After the to-ing and fro-ing for the phone, we went into the heart of town to try some of the local delicacies. A said she wanted me to try a specialty of Wenzhou called "hun dun", a clear soup with pork dumplings. We went to a celebrated diner called Chang Ren Hun Dun, which looks to be a family run little place that has gained fame for being the best hun dun diner in town. The soup is good, clear, flavorful, and a bowl that cost us 5 renmimbi (rmb), approximaly P35, was brimming with the pork dumplings, fresh vegetables, and seaweed. I would say this is the best find in this town, good value for the rmb/buck. A also bought a large bun made of radish, pork, and egg, called deng xiang gao, with a nice crispy crust. It is a good accompaniment to the soup. The fried dumplings, guo tie, were ok, filled with pork and chestnuts, but I think I prefer the beijing or northern dumplings more.

On the street, people walk around munching on little pancakes (bings), I found a lady who made hopia style biscuits filled with a chewy mochi filling. It's a bit dry at first bite, but once you get into the nice chewy center, it's a great little treat as you walk around, dodging the cars, bikes, and other pedestrians. Other vendors sell uber-large bbq sticks of meat, and another popular snack seems to be this rectangular grilled meat on a stick; no, it's not Spam, but I haven't tried it yet.

A said I should try some nuts, I thought it would be some special local nuts, but they turned out to be roasted chestnuts. They sell them with this plastic disk that helps you cut it open. Good golly miss molly, use your teeth people!

We walked up the street as A wanted to show me the largest mall in Wenzhou. I was ready to be less than thrilled, but I showed a lot more enthusiasm when I saw on the corner of the mall, Haagen Dazs! Yes, my ice cream needs are safe. I treated A to a scoop of coffee ice cream, while I had a scoop of strawberry and a cappucino, a much needed caffeine boost. It was a bit more than I had budgeted to spend today, but sometimes a small splurge is absolutely necessary.

Friday, April 03, 2009


I got home last night, a long day. Put in an extra three hours of overtime to cover one of the other teachers who didn't get back from a trip. I sat in my chilly living room, waiting for the heater to do it's magic, and looked up at the wall. The previous tenants left a lot of stuff behind, and the landlord said they were mine to do with as I like (or at least I think that's what he said in chinese). They left a woven wall hanging, picturing some seaside in blue and green. But what they hung on the same peg makes me smile. A hula hoop. I haven't had one in years!
It's a three day weekend here in China, many of the locals will head to their villages, pay respects to the dead, it's the Tomb Sweeping Day weekend. Sort of like our All Saint's Day in November. Because I also get three days off, I will attend to a few household duties, get that kitchen in order and cook myself a soup, something hearty to ward off the cold. Maybe go to one of the three wine shops nearby and see if there's anything worth spending a few days salary on, or if that doesn't prove fruitful just buy myself some sake I saw in the convenience store (sake, baijiu, etc, all in our local 7-11), and keep warm under my quilt.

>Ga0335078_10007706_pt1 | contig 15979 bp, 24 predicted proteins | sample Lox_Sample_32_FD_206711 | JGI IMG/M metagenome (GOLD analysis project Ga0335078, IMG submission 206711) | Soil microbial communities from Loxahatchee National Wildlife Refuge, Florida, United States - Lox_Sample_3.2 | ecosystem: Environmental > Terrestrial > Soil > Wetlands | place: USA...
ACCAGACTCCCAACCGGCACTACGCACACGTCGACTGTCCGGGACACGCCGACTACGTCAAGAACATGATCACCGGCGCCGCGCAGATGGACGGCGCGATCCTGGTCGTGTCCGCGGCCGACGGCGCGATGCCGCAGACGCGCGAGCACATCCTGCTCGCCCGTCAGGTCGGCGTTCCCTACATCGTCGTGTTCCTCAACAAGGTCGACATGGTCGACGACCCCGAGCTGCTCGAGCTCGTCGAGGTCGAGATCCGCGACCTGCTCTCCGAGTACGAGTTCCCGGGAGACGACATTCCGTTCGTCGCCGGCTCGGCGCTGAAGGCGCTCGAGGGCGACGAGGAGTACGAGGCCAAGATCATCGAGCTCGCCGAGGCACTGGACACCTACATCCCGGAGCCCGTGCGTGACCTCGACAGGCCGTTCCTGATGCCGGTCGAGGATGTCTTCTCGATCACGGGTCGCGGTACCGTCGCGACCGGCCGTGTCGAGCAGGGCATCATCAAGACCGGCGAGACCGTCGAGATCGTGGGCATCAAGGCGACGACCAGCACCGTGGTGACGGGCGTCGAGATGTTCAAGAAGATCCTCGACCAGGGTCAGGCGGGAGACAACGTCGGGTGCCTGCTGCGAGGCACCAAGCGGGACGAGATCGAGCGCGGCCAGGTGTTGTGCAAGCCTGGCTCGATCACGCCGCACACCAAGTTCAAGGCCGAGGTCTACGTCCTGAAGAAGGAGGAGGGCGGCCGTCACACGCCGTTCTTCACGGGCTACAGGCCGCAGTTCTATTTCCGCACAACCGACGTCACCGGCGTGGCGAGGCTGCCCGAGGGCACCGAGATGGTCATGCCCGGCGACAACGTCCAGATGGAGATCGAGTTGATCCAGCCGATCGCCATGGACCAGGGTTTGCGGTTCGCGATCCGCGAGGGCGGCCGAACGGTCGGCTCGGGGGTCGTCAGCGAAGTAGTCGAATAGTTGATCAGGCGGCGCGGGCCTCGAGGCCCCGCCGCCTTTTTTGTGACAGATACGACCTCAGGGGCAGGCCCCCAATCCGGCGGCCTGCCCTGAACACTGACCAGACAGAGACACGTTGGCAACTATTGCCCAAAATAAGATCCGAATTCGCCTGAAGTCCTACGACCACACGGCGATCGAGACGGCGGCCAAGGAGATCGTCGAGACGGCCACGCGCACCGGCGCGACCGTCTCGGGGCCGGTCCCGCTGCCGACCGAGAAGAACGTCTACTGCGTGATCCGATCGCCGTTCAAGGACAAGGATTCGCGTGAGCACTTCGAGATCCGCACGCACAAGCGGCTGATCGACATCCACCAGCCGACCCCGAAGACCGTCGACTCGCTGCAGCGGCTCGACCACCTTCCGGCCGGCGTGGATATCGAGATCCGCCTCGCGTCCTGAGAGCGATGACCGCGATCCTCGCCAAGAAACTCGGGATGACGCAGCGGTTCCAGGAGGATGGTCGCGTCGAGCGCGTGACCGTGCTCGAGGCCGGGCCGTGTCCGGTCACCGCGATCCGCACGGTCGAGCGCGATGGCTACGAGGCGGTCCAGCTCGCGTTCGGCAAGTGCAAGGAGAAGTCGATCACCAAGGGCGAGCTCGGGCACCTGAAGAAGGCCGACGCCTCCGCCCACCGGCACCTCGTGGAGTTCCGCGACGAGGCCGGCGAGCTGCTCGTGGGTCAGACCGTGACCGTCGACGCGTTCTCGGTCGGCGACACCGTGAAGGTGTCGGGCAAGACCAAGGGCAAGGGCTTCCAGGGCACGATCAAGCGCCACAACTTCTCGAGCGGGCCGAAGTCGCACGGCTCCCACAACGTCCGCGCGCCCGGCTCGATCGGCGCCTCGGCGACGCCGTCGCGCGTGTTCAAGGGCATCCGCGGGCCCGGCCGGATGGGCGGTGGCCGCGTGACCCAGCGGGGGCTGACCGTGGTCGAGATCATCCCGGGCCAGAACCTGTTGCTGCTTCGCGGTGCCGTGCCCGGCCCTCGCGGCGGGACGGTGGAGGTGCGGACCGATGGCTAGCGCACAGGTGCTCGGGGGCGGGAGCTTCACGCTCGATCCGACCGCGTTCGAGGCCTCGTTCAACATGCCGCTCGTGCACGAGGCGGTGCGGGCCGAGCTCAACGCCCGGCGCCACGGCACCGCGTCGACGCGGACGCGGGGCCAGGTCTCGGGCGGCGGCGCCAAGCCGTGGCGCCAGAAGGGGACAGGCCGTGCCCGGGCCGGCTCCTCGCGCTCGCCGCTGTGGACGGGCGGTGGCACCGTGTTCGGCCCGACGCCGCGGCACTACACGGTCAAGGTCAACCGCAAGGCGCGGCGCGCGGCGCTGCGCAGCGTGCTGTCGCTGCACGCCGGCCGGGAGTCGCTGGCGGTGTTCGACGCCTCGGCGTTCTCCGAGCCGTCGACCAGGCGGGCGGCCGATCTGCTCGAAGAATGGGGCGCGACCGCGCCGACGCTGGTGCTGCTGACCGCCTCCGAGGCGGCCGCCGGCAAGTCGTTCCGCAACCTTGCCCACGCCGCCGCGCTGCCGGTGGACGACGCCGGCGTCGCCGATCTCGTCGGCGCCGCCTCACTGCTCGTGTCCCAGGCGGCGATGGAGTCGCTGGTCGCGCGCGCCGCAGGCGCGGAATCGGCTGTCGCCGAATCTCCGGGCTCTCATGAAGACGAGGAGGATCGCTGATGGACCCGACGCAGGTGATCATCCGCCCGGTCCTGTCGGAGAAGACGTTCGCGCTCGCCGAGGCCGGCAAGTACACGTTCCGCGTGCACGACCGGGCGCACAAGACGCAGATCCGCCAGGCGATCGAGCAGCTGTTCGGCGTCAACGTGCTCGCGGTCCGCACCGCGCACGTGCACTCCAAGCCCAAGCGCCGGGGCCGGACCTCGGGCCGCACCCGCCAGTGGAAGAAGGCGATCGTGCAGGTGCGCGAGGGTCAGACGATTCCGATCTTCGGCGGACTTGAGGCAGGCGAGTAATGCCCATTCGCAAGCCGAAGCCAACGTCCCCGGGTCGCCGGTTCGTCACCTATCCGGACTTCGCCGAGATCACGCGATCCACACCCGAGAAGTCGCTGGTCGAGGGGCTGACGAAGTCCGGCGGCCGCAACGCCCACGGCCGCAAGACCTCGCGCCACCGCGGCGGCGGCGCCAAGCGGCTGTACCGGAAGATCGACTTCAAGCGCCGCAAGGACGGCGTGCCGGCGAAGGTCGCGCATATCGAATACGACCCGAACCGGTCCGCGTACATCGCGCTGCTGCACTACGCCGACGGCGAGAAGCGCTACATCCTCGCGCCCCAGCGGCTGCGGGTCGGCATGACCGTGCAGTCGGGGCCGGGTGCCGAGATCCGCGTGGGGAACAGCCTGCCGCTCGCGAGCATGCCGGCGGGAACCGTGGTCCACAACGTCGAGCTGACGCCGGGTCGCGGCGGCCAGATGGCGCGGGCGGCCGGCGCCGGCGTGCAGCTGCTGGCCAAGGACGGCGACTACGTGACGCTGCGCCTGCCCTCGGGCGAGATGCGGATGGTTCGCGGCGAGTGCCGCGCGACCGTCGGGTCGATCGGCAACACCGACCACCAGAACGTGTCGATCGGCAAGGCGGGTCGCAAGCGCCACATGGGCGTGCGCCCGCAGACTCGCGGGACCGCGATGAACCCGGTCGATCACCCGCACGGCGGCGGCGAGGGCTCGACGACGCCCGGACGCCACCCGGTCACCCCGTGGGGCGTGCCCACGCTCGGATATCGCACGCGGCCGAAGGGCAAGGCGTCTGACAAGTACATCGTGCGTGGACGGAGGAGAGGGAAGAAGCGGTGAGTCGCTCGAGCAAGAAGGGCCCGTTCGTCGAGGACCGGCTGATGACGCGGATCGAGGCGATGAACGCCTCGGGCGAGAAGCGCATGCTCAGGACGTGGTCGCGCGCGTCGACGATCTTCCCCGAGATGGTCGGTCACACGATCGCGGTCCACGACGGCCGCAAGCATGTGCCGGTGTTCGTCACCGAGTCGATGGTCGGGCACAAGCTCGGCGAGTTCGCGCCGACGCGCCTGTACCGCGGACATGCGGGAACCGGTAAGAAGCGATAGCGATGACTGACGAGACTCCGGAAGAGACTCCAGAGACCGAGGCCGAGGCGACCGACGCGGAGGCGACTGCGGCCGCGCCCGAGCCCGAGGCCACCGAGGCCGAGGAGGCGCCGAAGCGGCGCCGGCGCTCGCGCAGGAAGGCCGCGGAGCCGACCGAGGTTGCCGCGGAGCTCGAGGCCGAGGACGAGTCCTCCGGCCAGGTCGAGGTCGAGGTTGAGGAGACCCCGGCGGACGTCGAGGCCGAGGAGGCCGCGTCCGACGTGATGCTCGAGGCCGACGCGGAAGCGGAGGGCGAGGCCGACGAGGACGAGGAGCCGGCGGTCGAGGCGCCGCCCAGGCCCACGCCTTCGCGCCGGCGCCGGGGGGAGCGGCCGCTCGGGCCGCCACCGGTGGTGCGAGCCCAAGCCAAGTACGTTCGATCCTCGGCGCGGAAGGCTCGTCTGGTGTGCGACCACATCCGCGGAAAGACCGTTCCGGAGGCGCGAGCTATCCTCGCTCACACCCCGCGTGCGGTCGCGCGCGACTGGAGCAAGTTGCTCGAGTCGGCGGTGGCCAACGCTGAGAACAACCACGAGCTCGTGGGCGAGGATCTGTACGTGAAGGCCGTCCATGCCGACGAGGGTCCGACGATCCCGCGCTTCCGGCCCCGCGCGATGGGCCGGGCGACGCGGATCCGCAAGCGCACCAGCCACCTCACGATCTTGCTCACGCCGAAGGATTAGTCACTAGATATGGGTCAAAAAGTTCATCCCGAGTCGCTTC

Or take down the hula and whittle my waist away. Hula championships, here I come.

Thursday, April 02, 2009


My apartment is in the 7th block, inside a massive apartment complex. All the buildings are 6 to 7 stories tall, and I'm in the middle, 4th floor. No elevators, so if I have to lug anything heavier than a few grocery bags, I'm going to be in contention for a weight lifting contest pretty soon. So far though the heaviest I've had to drag up is my backpack, which didn't wind me up too much.

The apartment is approximately 82 sqm, large for one person, as expressed by all the ladies at the office who have either helped me in finding an apartment, or when they start gossiping among themselves. I'm the newest face around here, so it's natural they get all in a twitter over what I'm doing. So the 2 bedroom, 1 bath apartment, with a dining room, kitchen, and a small balcony for hanging clothes is more than enough space for little old me, given the cramped conditions of most of my fellow chinese co-workers.

The place came furnished, and that was a godsend. There's a large bed in the main bedroom, a bunk bed in the smaller bedroom (it was the kids' room, a lot of the toys they didn't want to bring when the last tenant moved out are still on the shelves). Dining table, 4 chairs, a refrigerator (that is still a bit stinky, must do another washdown with baking soda and hot water), a sofa and arm chair set in plasticky light blue leatherette, glass coffee tables, a large a/c-heater, and the dominating feature in the living room is a large tv with all the doodads for blasting really loud music (speakers and some machines that you twiddle for sound). I wondered why anyone would just leave this stuff behind, but I guess they moved on to flat screen and higher end goods. In any case, I don't have cable, and I will either electrocute myself trying to figure out how to connect one plug to another so I will stick to reading, surfing online, and tossing strange ingredients in the one pot I found in the cupboard.

I miss my cat.

Pike Market Peonies

Pike Market Peonies